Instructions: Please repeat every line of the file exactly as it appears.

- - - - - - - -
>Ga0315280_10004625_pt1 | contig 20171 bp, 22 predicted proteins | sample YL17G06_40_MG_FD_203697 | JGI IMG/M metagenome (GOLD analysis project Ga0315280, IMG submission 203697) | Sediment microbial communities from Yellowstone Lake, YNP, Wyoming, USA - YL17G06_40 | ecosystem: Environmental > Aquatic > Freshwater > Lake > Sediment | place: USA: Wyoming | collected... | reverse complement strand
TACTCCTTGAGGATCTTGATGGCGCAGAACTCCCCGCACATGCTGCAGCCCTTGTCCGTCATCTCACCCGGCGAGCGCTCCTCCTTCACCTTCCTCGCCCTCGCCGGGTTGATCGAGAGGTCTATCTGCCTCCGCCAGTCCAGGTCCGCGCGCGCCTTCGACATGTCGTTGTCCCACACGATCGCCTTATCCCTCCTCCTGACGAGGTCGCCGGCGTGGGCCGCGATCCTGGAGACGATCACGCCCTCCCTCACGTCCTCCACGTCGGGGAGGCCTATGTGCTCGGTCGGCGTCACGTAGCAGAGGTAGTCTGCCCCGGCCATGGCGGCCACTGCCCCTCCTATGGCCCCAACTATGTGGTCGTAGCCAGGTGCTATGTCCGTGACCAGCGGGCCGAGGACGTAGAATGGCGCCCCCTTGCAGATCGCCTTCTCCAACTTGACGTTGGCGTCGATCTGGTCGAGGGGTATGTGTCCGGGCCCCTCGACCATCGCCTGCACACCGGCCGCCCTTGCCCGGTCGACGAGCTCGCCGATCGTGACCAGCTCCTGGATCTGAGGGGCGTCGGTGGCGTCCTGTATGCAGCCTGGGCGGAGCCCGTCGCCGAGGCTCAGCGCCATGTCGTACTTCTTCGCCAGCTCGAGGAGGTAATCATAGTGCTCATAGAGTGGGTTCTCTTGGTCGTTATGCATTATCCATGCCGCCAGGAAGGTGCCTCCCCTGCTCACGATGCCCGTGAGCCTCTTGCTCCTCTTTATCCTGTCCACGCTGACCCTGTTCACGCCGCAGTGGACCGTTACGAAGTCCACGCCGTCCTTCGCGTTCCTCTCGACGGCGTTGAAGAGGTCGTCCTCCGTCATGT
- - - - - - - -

>Ga0315280_10004625_pt1 | contig 20171 bp, 22 predicted proteins | sample YL17G06_40_MG_FD_203697 | JGI IMG/M metagenome (GOLD analysis project Ga0315280, IMG submission 203697) | Sediment microbial communities from Yellowstone Lake, YNP, Wyoming, USA - YL17G06_40 | ecosystem: Environmental > Aquatic > Freshwater > Lake > Sediment | place: USA: Wyoming | collected... | reverse complement strand
TACTCCTTGAGGATCTTGATGGCGCAGAACTCCCCGCACATGCTGCAGCCCTTGTCCGTCATCTCACCCGGCGAGCGCTCCTCCTTCACCTTCCTCGCCCTCGCCGGGTTGATCGAGAGGTCTATCTGCCTCCGCCAGTCCAGGTCCGCGCGCGCCTTCGACATGTCGTTGTCCCACACGATCGCCTTATCCCTCCTCCTGACGAGGTCGCCGGCGTGGGCCGCGATCCTGGAGACGATCACGCCCTCCCTCACGTCCTCCACGTCGGGGAGGCCTATGTGCTCGGTCGGCGTCACGTAGCAGAGGTAGTCTGCCCCGGCCATGGCGGCCACTGCCCCTCCTATGGCCCCAACTATGTGGTCGTAGCCAGGTGCTATGTCCGTGACCAGCGGGCCGAGGACGTAGAATGGCGCCCCCTTGCAGATCGCCTTCTCCAACTTGACGTTGGCGTCGATCTGGTCGAGGGGTATGTGTCCGGGCCCCTCGACCATCGCCTGCACACCGGCCGCCCTTGCCCGGTCGACGAGCTCGCCGATCGTGACCAGCTCCTGGATCTGAGGGGCGTCGGTGGCGTCCTGTATGCAGCCTGGGCGGAGCCCGTCGCCGAGGCTCAGCGCCATGTCGTACTTCTTCGCCAGCTCGAGGAGGTAATCATAGTGCTCATAGAGTGGGTTCTCTTGGTCGTTATGCATTATCCATGCCGCCAGGAAGGTGCCTCCCCTGCTCACGATGCCCGTGAGCCTCTTGCTCCTCTTTATCCTGTCCACGCTGACCCTGTTCACGCCGCAGTGGACCGTTACGAAGTCCACGCCGTCCTTCGCGTTCCTCTCGACGGCGTTGAAGAGGTCGTCCTCCGTCATGT